Innovation and creativity is a messy process and is not the same every time. Innovations can be small an impactful, and systemic change is long and slow. To customize innovative methodologies to meet your own needs, be deliberate about the kinds of innovations you want to do. Learn from others, but forge your own path.
Which methodologies are best suited to the type of innovation you are pursuing?
Can you improve upon existing methodologies?
Can you share those improvements more widely to facilitate greater innovation elsewhere in government?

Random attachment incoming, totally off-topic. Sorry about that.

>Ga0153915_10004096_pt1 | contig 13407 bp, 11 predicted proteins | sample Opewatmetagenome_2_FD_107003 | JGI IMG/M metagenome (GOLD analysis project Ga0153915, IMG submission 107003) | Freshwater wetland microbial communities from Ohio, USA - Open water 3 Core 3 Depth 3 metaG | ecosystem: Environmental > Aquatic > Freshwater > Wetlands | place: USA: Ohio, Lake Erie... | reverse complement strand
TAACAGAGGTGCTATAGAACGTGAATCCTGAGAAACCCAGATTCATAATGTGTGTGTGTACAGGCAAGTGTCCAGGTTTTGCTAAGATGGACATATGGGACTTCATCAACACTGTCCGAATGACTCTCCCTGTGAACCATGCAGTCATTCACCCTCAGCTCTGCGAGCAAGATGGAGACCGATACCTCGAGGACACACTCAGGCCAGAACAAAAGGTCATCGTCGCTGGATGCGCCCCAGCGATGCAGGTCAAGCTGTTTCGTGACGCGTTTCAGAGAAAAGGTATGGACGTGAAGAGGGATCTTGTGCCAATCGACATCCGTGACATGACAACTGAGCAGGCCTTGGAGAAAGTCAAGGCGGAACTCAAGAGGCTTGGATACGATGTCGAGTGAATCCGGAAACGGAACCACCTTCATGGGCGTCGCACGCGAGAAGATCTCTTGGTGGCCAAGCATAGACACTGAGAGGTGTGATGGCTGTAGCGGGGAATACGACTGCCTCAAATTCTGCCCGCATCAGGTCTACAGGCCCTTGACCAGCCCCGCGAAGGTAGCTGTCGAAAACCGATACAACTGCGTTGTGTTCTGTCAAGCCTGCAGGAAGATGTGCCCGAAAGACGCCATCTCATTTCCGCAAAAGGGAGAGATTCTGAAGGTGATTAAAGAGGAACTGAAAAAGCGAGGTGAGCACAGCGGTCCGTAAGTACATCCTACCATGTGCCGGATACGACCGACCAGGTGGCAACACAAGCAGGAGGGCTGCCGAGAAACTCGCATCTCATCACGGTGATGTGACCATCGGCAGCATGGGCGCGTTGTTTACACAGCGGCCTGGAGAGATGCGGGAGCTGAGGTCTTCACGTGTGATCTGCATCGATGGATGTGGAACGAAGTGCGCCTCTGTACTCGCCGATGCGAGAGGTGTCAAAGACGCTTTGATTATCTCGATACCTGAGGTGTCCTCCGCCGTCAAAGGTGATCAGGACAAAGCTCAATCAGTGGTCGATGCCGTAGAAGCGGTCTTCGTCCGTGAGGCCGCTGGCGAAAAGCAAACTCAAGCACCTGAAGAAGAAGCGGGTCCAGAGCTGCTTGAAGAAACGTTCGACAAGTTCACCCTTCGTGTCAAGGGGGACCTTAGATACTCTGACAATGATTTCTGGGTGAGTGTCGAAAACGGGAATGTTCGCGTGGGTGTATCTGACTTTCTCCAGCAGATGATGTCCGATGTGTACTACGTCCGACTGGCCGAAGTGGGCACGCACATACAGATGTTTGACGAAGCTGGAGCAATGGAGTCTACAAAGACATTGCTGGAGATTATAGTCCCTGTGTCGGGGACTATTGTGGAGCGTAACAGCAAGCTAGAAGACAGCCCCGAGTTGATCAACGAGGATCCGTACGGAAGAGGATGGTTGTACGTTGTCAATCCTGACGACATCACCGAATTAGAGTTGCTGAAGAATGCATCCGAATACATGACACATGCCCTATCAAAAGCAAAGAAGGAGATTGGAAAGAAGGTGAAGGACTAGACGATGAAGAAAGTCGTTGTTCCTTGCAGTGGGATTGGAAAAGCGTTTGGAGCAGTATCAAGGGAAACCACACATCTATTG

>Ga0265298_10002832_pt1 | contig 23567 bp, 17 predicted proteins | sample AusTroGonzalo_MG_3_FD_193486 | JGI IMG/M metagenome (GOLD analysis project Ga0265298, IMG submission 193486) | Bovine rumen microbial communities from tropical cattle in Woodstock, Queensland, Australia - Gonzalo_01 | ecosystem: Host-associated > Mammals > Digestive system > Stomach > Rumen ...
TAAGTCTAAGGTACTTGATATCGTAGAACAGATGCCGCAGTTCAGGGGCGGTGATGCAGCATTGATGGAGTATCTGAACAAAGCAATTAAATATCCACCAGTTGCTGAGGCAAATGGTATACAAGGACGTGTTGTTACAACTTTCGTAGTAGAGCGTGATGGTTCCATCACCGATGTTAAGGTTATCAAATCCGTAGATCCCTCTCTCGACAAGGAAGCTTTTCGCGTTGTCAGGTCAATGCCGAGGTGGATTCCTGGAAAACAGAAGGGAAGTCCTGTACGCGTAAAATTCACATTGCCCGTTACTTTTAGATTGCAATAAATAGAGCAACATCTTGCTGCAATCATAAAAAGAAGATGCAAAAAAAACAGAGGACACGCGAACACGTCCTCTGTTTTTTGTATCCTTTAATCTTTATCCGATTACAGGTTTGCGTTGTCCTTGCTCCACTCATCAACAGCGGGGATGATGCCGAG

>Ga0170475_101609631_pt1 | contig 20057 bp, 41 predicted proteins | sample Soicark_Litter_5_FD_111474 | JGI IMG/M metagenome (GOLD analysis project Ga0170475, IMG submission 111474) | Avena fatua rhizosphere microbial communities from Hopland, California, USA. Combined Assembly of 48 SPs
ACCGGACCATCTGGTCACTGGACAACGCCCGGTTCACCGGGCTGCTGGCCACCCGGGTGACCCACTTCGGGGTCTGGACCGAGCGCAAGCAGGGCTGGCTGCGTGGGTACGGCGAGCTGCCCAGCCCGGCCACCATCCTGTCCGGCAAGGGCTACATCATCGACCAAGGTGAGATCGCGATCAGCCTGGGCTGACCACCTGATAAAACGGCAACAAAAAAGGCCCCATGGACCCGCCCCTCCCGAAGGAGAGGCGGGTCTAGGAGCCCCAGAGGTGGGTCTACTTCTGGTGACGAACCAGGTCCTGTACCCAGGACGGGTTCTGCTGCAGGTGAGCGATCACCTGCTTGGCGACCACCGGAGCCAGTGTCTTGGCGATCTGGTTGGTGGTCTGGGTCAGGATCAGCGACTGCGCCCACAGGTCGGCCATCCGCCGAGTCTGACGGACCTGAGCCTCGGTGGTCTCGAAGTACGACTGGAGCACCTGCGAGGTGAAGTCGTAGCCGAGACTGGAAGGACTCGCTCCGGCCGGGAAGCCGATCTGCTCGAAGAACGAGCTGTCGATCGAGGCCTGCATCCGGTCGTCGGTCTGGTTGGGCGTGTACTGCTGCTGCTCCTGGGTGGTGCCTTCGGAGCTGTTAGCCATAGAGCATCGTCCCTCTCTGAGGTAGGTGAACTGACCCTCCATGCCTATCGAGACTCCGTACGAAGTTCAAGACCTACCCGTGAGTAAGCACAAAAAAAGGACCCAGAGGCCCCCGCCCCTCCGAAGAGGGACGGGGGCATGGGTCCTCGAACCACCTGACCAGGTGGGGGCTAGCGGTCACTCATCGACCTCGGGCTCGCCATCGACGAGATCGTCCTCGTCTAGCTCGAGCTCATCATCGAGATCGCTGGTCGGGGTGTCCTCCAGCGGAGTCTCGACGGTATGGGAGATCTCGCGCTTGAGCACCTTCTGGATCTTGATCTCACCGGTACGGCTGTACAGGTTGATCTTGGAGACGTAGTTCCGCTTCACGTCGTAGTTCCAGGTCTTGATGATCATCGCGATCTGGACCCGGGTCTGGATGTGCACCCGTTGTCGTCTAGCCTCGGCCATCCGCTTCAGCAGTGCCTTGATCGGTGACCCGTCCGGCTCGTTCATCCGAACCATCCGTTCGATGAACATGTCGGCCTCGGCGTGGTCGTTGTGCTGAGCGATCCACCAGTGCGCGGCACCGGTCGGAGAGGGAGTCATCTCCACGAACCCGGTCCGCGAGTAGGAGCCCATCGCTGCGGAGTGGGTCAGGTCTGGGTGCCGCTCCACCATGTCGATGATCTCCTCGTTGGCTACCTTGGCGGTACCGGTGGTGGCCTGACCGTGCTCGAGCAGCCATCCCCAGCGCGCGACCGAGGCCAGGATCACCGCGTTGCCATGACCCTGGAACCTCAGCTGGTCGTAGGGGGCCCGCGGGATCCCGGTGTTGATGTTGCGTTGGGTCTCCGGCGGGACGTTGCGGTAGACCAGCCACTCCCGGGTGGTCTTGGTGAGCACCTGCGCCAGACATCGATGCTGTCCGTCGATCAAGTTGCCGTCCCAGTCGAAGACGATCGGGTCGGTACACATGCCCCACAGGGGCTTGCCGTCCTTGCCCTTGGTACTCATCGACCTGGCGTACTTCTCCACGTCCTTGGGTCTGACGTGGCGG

What lessons have you learned from innovating?
How can your approach be refined to reflect those lessons?
Questions to Ask
How are you defining success (and failure) at the beginning of the project?
Which data points are indicative of overall success? Failure?
Are changes to the data the result of innovation? Or external factors?
What are the benefits and costs of the evidenced changes?
Do the changes evidence success or failure? Tell the story.
Which solutions could be implemented to facilitate greater success?
Consider which methodologies are best suited to your particular need.
Consider how those methodologies can be modified to better meet your need.
Implement modified approaches where applicable. Remember: even innovative processes can be improved upon. That is innovation!
Consider how these modifications may improve innovative processes for others.
Take note of previous failures for consideration in designing future innovation.